Wednesday, June 2, 2010


Fahrvergnügen: to push one's car. Especially a Volkswagen.

This is an entirely different post than I had planned for today. I was pulling out the subject for my post and found these old pictures. I've been looking for the pictures for a while and was so happy to find them. Because this is a story about me that needs to be told.

In September of 1991 I bought my very own car. It was a tomato soup colored Volkswagen Beetle, vintage 1968. I took out an 18-month loan (which I paid back in 12) for $1800, started to pay my own car insurance and buy my own gasoline. I also bought some primer, two gallons of auto paint and my dad painted my little Volkswagen for me. He used to paint diesel rigs in a factory, so he did a pretty good job of it.

Oh, I loved that little Bug. I loved everything about it; the lumpy, springy, dirty white vinyl seats, the necessity to double-clutch to get to second gear, the reliability of it breaking down every third pay check, the wing-vent windows that were a necessity for keeping cool in summer and fog off the windows in winter, the VW symbol on the hood, the Wolfsburg castle on the gear-shift knob, the fancy rims (can you see them? Those aren't just any VW rims -- those are fancy and my dad painted them to match), the awesome way it drove in the snow, the chirp it made when you accelerated, the amazing gas mileage (even on unleaded fuel), the trunk under the deck (in the front) and the engine in the back. Yes. I loved everything about this car.

The heating system in this car was ingenious. Hot air off the engine was filtered in through the vents and kept you really warm all summer long. I kept a little tied lap quilt in the car for winter. It folded into a little pocket that was sewn on, where I had machine stitched the outline of the VW insignia (without a walking foot). The door locks froze in the winter, so we put graphite in them to keep them from sticking when it was cold. It leaked oil like any number of jokes I could make about recent disasters. The motor was designed for leaded gasoline but by 1991 it was pretty hard to come by. So my dad rigged up a double-filter system (the filters were these little plastic bulbs that ran along the fuel line to the engine) to help the engine from getting gummed up by the super unleaded I put in it. He was a great mechanic, my dad, and never charged me for labor so it was really nice to have him around for big break-downs like a clutch replacement and a new head. The starter went out and so for a few days until my dad could get to fixing it, I had to park on a hill or get someone to help me push it so I could get a combustion start by popping the clutch. For the little things, I had a special screw driver I kept in the car, a nice big one with a sturdy handle in case the car wouldn't start. My dad instructed me to bang on the crank case with the handle of the screw driver and then try again. That usually seemed to do the trick.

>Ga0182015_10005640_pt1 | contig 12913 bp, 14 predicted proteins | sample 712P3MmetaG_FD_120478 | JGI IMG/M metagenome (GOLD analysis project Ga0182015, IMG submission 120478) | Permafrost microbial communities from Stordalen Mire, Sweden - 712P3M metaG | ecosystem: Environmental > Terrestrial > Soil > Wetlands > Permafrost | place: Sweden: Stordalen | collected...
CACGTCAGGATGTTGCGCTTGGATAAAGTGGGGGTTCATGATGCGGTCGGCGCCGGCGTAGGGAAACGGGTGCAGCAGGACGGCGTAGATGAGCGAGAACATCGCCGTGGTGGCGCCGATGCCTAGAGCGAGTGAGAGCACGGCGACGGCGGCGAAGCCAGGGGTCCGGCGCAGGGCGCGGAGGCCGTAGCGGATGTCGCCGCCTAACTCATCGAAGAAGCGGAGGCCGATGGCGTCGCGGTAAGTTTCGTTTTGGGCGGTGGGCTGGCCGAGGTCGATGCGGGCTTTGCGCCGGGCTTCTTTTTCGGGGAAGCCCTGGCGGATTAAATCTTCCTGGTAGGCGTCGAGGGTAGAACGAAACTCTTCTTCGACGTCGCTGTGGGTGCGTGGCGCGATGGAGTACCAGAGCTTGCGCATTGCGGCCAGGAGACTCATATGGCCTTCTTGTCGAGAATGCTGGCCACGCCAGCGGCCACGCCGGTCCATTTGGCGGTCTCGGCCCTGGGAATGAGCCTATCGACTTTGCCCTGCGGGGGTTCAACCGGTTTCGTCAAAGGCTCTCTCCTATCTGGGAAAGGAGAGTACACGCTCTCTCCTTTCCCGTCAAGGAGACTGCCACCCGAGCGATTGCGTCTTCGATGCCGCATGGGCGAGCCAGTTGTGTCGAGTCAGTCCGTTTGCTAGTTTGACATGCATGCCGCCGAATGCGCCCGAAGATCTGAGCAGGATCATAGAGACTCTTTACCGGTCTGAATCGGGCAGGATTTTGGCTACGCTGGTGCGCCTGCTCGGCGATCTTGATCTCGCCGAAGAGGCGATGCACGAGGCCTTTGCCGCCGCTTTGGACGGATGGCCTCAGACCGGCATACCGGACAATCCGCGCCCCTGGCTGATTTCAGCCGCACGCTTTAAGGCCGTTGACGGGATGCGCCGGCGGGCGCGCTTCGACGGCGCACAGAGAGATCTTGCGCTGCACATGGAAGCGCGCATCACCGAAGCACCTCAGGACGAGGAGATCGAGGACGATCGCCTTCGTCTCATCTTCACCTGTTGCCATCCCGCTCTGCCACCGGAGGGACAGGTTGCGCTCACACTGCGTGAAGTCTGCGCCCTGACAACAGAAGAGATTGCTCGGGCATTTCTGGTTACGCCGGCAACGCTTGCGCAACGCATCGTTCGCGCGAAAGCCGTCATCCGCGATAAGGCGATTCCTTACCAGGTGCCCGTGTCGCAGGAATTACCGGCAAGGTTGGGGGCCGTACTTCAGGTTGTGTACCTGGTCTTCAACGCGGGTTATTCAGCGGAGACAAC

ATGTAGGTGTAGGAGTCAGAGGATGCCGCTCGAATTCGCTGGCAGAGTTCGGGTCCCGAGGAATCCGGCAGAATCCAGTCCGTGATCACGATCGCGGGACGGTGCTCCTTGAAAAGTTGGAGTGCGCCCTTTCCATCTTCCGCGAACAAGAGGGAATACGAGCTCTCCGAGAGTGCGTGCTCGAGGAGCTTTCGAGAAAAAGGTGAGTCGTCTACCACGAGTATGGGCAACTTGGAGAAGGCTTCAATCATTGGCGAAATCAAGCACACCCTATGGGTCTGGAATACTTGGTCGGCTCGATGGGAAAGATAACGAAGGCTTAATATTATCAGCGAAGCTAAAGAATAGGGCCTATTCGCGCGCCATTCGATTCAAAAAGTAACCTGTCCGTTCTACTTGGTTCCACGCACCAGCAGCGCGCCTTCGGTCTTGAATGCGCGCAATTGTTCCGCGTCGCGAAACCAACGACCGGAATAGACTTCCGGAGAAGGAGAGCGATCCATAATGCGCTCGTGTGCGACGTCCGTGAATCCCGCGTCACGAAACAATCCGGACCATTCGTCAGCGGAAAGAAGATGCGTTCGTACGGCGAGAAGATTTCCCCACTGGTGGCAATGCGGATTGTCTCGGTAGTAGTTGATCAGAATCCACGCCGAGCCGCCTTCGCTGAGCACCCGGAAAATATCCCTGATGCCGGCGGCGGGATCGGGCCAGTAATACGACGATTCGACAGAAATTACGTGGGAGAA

In the fall of 1993 I sold my Volkswagen for $1900 (a net loss of $672.14) to help pay for an upcoming service mission for the LDS Church. On the day I handed it over I cried a little. And I've never been as attached or in love with a car since. I reminisce about it with pride, remembering the really snowy day I passed every other car on the road because they had all slid off, and made it up a very steep hill before the snow plows had come through without even breaking a sweat. Of course, with the wing vents open to keep the windows from fogging over, any possibility of sweating was virtually eliminated, even with my cozy lap quilt. Those were the days. I often wonder what happened to my bug after I sold it. I sometimes even dream about having it back -- literally. The clutch was really stiff, even after my dad replaced it. So, when I dream about this car, I dream I can't get the clutch in to shift gears. And then I decide that I definitely don't want it back.

This is Fahrvergnügen, baby!

Today's post is brought to you by the letters 'V' and 'W' and the number 68.


Shay said...

I LOVED this post. I really did.
I can tell how much you loved that car just by the way you wrote.

And the car I learned to drive in was a banana yellow 1965 VW Beetle. That my sister then inherited. So I'm kind of nostalgic reading your post too.

This really touched me Elizabeth.

Vicki said...

Sweet car! Your post reminds me how I loved my first car. I had a 91 Honda Civic it in 1995 when I was single and working for the forest service near Cedar City and had it until 2003 when my husband, oldest child and I all moved out to Kansas City. Good times. :)

coley said...

I hope you get the new one someday!

Lane said...

Mine was a beige '68 that we bought in about 1976 for $500. When we bought it, it had no brakes and my Dad drove it about 400 miles home for me with my Mom following, pulling a travel trailer. I loved mine too and have often thought of getting another, just for the gas mileage to drive to and from work. Lane

Jennifer Lovell said...

The funny thing about you and me, Elizabeth, is that in some ways you and I are so alike. In other ways, we couldn't be more different. I have never been attached to any cars I've driven, and I almost can't even remember what color they were, let alone what year they were made, ha ha!

I love how you were able to remember this car so well though to remember all of the details about your adventures together. That's a super cute picture of you with the car! I love the way your dad painted it : ).